One Grammy - no orchestra

"The fact that John McLaughlin Williams (above) doesn't have an orchestra of his own is a disgrace," says musicologist, critic and producer Walter Simmons, who employed Williams on CDs devoted to the little-known American romantic Nicolas Flagello.

How can a conductor as obviously talented as Williams remain hidden in plain sight? The answer has to do with his relatively late start and the circuitous path he took to the podium, the unusual repertoire he has chosen to champion and the vagaries of a business in which the best musicians don't always get the best gigs.

"It's really been a guerilla campaign," says Williams. "There's a chute that most conductors go through, but I came in through the side door. I missed certain contacts that help get to that next level. It's not that I won't get there, but it definitely takes more work."

"How people react to me in a racial sense is completely subjective and something they keep to themselves," Williams says. "Not that I suspect any skullduggery. I don't, but you never can tell. I've had older black conductors tell me their careers were completely marked out by race, and I believe that's true. But they're older, and things have changed in great ways in this country."
Read the full article by Mark Styker in today's Detroit Free Press. Sometime Overgrown Path contributor John McLaughlin Williams won a Grammy in 2007 for his recording of Messiaen's Oiseaux Exotiques. Learn about the Berlin Philharmonic's first black conductor here.

Photo credit Susan Tusa/Detroit Free Press. Any copyrighted material on these pages is included as "fair use", for the purpose of study, review or critical analysis only, and will be removed at the request of copyright owner(s). Report errors to - overgrownpath at hotmail dot co dot uk


Garth Trinkl said…
Apparently, the American Seaver/National Endowment for the Arts Conductors Award was discontinued after 2002. Past winners included:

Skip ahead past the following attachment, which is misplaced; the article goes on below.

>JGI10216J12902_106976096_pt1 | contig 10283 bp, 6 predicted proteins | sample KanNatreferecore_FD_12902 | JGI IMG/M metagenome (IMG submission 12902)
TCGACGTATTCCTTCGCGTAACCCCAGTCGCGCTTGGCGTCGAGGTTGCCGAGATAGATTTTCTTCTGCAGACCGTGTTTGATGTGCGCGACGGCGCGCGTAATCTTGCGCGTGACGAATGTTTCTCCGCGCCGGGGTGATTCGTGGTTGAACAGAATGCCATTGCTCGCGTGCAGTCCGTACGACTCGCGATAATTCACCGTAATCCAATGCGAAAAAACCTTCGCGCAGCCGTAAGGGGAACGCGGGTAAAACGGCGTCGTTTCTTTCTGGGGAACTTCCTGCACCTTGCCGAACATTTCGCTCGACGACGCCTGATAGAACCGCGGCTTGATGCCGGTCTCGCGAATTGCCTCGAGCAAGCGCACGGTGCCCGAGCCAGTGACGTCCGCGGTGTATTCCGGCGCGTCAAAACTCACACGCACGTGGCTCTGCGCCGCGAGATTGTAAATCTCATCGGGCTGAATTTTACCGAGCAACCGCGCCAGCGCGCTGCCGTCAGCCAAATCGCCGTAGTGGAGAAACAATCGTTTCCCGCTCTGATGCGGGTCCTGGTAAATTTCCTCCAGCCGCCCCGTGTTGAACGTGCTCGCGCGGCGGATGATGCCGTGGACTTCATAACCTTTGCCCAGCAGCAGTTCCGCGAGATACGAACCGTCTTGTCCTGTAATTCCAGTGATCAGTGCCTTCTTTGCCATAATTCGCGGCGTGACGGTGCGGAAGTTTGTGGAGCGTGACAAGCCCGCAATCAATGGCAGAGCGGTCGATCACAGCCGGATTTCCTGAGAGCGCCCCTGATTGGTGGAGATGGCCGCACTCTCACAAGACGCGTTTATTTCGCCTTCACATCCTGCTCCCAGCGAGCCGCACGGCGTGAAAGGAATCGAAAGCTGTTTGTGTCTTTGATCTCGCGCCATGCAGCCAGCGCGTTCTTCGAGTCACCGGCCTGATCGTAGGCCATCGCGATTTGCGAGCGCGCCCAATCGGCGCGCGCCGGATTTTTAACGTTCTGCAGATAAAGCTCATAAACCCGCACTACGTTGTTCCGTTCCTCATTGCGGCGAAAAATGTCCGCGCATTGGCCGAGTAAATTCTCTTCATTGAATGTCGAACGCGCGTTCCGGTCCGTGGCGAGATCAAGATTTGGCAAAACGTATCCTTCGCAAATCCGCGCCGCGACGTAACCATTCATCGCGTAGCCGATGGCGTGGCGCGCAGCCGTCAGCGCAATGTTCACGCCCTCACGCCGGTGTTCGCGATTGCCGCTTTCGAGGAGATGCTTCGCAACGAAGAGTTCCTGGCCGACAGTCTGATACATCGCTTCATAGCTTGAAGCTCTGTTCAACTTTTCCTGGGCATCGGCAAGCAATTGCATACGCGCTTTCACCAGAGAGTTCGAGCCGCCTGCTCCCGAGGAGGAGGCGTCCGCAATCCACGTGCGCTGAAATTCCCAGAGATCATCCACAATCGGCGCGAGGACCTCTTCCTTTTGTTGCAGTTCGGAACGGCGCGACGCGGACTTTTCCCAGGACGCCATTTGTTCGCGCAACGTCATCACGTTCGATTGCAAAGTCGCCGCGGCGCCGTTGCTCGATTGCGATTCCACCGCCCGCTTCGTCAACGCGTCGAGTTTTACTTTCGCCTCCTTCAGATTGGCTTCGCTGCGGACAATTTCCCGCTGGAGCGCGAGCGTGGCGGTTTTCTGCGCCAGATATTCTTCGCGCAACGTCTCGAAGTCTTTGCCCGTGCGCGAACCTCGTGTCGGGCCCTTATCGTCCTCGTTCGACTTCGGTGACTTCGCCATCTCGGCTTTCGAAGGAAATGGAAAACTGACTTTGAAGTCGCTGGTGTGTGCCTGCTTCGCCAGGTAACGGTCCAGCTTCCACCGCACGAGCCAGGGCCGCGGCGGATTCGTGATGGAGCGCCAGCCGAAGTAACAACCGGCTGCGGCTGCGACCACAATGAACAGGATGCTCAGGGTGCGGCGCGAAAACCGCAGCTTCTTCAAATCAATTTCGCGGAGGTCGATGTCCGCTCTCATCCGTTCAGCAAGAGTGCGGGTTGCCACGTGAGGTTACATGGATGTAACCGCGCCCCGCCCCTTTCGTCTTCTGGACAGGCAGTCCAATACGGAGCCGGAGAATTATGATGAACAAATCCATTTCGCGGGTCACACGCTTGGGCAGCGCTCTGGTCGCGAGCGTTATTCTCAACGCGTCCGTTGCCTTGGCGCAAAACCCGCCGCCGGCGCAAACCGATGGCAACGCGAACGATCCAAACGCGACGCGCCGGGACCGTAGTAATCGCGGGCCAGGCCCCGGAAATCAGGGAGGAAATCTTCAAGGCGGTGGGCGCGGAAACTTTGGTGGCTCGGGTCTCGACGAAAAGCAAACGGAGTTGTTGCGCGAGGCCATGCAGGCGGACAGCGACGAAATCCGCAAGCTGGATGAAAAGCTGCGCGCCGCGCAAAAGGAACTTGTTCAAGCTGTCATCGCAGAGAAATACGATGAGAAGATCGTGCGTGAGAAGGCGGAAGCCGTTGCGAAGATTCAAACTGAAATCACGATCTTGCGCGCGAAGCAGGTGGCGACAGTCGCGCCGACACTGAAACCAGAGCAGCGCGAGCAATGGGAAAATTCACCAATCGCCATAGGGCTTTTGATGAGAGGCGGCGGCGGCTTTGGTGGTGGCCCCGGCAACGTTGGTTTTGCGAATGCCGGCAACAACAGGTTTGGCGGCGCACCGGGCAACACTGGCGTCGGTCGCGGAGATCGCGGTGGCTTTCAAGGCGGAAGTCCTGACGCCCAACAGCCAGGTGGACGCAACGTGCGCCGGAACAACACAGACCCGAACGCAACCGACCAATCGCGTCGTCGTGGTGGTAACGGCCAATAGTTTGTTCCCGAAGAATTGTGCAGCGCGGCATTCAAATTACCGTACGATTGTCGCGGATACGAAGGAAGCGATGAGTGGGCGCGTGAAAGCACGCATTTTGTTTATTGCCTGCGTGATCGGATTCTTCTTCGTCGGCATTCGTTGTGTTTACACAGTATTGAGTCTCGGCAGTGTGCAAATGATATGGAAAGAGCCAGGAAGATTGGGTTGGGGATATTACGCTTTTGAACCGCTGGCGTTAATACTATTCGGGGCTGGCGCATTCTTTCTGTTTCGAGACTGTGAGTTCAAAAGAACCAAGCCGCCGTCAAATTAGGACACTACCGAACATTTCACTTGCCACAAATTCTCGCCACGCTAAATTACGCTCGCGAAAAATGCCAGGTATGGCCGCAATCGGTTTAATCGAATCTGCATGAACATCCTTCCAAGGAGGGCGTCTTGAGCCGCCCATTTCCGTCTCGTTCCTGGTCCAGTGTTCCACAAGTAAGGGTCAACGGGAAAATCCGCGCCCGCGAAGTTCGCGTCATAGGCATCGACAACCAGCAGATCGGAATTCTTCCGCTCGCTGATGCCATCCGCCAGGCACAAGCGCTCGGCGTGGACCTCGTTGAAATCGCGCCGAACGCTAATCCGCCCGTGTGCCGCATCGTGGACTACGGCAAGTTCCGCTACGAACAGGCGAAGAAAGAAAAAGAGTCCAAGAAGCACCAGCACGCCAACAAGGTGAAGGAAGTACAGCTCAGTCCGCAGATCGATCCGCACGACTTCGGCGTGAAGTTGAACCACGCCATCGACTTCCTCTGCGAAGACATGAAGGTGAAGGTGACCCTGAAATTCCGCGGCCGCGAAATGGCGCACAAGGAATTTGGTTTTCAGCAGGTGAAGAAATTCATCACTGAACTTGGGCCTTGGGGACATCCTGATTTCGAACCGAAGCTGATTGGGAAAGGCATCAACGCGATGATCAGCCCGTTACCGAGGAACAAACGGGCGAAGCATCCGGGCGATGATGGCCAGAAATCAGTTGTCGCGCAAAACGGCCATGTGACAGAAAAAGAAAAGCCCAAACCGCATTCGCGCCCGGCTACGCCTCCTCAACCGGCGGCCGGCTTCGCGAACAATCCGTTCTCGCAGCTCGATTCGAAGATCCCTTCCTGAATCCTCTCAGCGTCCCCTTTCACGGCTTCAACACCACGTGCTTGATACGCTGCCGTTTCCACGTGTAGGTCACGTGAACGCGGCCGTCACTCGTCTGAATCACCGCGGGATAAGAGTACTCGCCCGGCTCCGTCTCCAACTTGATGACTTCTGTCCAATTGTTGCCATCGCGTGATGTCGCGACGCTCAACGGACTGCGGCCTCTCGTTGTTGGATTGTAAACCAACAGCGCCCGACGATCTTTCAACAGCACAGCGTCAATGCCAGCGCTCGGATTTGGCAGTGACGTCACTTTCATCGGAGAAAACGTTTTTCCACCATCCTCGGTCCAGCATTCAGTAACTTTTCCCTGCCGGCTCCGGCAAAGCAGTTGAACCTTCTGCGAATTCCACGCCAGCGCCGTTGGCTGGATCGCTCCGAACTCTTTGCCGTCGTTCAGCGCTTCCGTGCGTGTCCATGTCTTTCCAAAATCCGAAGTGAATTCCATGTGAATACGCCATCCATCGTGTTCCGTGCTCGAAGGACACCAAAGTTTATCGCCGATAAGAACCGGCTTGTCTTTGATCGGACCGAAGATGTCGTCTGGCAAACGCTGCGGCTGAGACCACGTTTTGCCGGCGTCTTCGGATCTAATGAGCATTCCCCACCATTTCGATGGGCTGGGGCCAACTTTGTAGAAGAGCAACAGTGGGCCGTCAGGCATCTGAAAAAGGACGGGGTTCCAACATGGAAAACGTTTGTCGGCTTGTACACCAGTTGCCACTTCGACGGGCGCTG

Hugh Wolff and Kent Nagano, 1985;
Catherine Comet, Jahja Ling, and Neal Stulberg, 1988;
Kenneth Jean and Carl St. Clair, 1990;
David Loebel and Christopher Wilkins, 1992;
Robert Spano, 1994;
Alan Gilbert and David Robertson, 1997;
William Eddins, 2000; and
JoAnn Falletta and Miguel Harth-Bedoya, 2002.

The U.S. taxpayer supported award was worth $50,000; which would have helped support an American middle-class family of three or four for perhaps three years.


(I recall that American composer John Adams was one of about two and one-half dozen American composers who received a National Endowment for the Arts composing fellowship of $5,000 in 1979. Later, he received significantly larger NEA composing fellowships.)
La Cowntessa said…
The question of race is certainly one that's come up in opera, a fair bit, in terms of which conductors are hired. The first (and until recently) apparently only black conductor at the Met was a gentleman back in the 70's. As far as I am aware, the recent acquisition of Kazem Abdullah is only the second black gentleman to have conducted there.

(And we won't even get into female conductors and the stunning amount of backlash when they are introduced, see: Marin Alsop.)

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